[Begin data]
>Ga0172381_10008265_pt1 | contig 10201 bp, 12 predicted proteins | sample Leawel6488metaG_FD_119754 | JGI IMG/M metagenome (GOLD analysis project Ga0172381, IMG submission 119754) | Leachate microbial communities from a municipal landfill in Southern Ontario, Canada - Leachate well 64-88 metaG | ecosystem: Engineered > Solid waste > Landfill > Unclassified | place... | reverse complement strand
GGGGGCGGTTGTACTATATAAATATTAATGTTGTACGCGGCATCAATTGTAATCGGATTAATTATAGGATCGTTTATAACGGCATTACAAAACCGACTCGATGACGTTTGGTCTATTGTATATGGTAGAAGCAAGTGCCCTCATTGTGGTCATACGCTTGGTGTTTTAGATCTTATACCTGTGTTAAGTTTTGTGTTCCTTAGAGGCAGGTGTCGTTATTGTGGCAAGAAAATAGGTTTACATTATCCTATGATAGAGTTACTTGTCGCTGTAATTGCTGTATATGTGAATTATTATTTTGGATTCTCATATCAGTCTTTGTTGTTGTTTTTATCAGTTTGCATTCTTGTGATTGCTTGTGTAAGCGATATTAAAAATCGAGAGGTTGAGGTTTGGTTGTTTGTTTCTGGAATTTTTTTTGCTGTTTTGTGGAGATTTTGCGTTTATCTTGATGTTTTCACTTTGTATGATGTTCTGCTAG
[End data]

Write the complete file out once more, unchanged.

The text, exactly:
>Ga0172381_10008265_pt1 | contig 10201 bp, 12 predicted proteins | sample Leawel6488metaG_FD_119754 | JGI IMG/M metagenome (GOLD analysis project Ga0172381, IMG submission 119754) | Leachate microbial communities from a municipal landfill in Southern Ontario, Canada - Leachate well 64-88 metaG | ecosystem: Engineered > Solid waste > Landfill > Unclassified | place... | reverse complement strand
GGGGGCGGTTGTACTATATAAATATTAATGTTGTACGCGGCATCAATTGTAATCGGATTAATTATAGGATCGTTTATAACGGCATTACAAAACCGACTCGATGACGTTTGGTCTATTGTATATGGTAGAAGCAAGTGCCCTCATTGTGGTCATACGCTTGGTGTTTTAGATCTTATACCTGTGTTAAGTTTTGTGTTCCTTAGAGGCAGGTGTCGTTATTGTGGCAAGAAAATAGGTTTACATTATCCTATGATAGAGTTACTTGTCGCTGTAATTGCTGTATATGTGAATTATTATTTTGGATTCTCATATCAGTCTTTGTTGTTGTTTTTATCAGTTTGCATTCTTGTGATTGCTTGTGTAAGCGATATTAAAAATCGAGAGGTTGAGGTTTGGTTGTTTGTTTCTGGAATTTTTTTTGCTGTTTTGTGGAGATTTTGCGTTTATCTTGATGTTTTCACTTTGTATGATGTTCTGCTAG